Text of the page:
This is the outline of a course in game-making delivered to 11 and 12 year olds in Melbourne, Australia. It uses Disney Infinity as a tool to support students in their game making pursuits. The sessions were only one-hour long over six weeks.
Week 3 – Making Games
It is the third week. We have discussed what makes a game and have thought about and created some simple games, but more importantly stories and mash ups and storyworlds and goals for our Disney Infinity Characters. Now it is time to gets making.
Step 1: The Challenges of Making
The greatest challenge for making when it comes to Disney Infinity in this series of workshops has been access to the game and learning environment that is Disney Infinity. We only have one console, and one Disney Infinity Game. We are working with 30 students. Even when we break them up into groups of 3 to work on their game ideas, we still need 10 consoles and ten Infinity Starter packs to get us going.
So, the first lesson if you want to run a program like this, smaller groups is better.
However, we found some solutions. During week three we had three groups using the Disney Infinity Toy Box App on iPads to design their game ideas and mash ups. We had two teams each have 30 minutes each on the XBox we are using as out Infinity console. Other groups were able to sketch out ideas, they even looked at MIT’s Scratch and designed a version of the programming environment so that they knew how they were going to use Creativi-Toys in their games and how they would connect them.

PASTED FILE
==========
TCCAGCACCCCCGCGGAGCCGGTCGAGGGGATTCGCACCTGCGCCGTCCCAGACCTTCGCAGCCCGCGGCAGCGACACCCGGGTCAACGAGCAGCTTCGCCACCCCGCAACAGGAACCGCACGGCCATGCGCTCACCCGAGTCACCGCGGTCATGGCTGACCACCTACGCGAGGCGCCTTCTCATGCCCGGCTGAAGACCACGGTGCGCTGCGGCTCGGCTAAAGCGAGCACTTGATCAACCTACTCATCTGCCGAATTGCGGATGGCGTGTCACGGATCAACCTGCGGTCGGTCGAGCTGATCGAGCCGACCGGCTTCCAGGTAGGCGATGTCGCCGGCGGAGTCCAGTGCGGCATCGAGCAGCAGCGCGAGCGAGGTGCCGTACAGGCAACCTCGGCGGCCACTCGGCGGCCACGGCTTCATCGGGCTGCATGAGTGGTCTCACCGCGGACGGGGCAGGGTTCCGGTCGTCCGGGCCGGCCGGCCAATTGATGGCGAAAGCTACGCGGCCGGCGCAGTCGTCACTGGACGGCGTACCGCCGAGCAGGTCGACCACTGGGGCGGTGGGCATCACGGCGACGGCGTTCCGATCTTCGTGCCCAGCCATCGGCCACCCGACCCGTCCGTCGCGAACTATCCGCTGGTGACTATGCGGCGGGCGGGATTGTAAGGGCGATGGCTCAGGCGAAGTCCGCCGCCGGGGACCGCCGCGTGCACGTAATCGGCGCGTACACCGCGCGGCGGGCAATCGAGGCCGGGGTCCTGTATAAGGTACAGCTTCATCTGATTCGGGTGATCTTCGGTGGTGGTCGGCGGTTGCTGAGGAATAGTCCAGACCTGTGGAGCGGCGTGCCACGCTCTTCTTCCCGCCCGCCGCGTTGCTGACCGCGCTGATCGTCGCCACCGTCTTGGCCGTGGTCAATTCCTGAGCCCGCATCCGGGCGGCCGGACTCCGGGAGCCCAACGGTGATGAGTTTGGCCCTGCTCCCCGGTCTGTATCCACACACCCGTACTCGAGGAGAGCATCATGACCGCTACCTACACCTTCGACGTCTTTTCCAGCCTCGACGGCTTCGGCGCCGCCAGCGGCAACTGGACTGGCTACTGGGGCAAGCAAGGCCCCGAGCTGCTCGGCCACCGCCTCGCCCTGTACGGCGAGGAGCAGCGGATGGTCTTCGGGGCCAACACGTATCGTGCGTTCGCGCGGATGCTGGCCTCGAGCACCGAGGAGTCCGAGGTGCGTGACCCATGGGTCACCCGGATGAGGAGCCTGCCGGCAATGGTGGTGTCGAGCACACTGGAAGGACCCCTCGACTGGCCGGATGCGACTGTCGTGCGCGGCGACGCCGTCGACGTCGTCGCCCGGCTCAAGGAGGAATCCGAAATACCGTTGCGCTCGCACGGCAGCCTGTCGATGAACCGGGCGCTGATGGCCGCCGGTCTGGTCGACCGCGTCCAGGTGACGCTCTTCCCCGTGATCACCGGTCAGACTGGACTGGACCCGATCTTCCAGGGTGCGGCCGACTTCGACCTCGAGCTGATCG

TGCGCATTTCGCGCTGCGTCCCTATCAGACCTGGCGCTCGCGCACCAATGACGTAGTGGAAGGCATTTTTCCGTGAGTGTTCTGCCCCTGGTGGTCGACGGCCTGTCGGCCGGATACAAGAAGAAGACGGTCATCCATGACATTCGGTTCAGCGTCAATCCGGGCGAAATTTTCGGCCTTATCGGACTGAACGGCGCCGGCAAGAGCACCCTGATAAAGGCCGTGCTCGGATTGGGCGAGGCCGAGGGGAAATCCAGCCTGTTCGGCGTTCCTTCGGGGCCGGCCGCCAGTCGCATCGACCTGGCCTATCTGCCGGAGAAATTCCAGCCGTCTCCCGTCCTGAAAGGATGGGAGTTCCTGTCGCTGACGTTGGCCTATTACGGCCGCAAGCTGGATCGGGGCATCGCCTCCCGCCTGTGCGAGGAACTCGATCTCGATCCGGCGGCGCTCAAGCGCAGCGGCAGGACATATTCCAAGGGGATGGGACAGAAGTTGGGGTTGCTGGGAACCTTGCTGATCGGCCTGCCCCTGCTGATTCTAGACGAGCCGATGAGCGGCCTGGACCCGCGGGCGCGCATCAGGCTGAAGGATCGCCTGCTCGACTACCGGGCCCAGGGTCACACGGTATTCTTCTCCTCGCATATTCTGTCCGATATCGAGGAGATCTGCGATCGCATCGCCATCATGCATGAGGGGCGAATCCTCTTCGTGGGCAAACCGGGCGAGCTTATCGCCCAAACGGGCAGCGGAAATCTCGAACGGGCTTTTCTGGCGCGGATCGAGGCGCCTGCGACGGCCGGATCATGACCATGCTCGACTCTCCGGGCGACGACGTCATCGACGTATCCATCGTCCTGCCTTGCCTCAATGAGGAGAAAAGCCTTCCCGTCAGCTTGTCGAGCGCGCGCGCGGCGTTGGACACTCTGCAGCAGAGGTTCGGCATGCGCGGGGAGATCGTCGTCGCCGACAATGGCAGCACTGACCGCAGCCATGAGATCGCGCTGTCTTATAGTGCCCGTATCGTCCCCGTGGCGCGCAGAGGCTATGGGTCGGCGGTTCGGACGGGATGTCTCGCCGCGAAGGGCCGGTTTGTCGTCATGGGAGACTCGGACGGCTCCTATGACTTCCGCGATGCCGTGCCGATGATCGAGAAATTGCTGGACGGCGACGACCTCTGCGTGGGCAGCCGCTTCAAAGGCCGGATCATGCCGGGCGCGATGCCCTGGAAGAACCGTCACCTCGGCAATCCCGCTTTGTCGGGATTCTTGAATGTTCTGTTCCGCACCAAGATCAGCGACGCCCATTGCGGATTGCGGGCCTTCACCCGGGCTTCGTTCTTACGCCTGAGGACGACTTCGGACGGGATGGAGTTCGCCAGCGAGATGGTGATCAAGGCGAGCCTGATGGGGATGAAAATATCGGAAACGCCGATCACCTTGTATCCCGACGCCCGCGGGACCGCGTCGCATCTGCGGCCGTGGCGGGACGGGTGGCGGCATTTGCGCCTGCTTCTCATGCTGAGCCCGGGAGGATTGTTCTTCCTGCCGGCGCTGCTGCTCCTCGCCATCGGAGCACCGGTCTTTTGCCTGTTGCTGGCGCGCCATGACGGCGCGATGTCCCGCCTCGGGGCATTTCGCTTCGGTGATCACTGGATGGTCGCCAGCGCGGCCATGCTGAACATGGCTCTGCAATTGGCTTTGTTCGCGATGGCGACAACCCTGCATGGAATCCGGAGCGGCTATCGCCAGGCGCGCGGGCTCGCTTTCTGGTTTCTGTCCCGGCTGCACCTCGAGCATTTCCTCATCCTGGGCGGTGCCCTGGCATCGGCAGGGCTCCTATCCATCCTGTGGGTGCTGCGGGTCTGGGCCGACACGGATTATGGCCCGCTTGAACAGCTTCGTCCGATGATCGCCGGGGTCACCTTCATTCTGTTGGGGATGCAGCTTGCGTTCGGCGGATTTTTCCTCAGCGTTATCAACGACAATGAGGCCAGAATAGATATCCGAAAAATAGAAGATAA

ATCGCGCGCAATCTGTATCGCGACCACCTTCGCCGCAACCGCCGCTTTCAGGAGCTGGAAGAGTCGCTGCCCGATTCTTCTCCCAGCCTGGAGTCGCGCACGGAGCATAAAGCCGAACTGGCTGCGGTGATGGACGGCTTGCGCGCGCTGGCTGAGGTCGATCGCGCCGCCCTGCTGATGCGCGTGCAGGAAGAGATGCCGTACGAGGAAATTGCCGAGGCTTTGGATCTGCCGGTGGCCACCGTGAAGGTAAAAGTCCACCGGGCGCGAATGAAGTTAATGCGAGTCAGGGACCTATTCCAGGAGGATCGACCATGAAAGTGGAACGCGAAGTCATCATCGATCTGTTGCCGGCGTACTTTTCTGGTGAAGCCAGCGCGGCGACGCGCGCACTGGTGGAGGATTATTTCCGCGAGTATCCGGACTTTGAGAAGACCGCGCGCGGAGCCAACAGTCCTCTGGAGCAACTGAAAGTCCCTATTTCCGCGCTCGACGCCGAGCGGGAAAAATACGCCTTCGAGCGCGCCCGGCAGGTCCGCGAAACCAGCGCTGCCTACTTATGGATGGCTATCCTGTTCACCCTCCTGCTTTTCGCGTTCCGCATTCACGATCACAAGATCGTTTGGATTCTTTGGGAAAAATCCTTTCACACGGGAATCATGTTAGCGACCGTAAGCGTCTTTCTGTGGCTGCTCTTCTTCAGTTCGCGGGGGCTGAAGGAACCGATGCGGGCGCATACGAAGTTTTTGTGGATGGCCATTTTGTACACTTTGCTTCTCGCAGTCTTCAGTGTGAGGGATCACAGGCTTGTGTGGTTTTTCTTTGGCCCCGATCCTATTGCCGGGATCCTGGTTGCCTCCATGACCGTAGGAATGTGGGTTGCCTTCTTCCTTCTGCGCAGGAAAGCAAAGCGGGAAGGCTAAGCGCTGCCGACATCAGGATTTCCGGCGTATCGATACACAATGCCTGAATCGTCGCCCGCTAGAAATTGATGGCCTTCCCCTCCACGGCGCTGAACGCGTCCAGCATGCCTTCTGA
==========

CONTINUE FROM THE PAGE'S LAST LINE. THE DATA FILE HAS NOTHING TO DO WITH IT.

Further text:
Anyway – in this lesson. We start with inspiration.
We looked for inspiration and learning. So, we turned to the excellent Toy Box demo’s of Chad Liddell. These demos are excellent for introducing one item, as lots of games were interested in how to introduce enemies to fight, we chose his video on the enemy generator. This allowed students to see how it could be used, adjust their games around it. But, also got them thinking more and more about logic programming.
Chad’s collection of video instructions on Creativi-Toys are excellent. We have provided a link to the students so they can refer to it when required. We often have them watching his videos on the iPad with a console in their hands and other students shouting instructions and directions as building takes place.
Get building. Make sure you divide time and whatever consoles or devices you have evenly. The work in facilitating here is not to take the controller and show students what to do, sometimes they may need support in finding the right toy, but that is it. Let them play and experiment with what can link with what – we find that games change and evolve as students immerse themselves more and more in the learning environment.
Sharing. At the end of the session it is great to get one or two students to share what they have done, talk about what they hope to do and what they have learnt. This then turns into further discussions and learning about logic programming or character development. Or “how cool would it be if we could have Sully racing on Bullseye?” – Yeah, lets do that.
Finding a way to make the students stop. When the bell goes, they really don’t want class to end.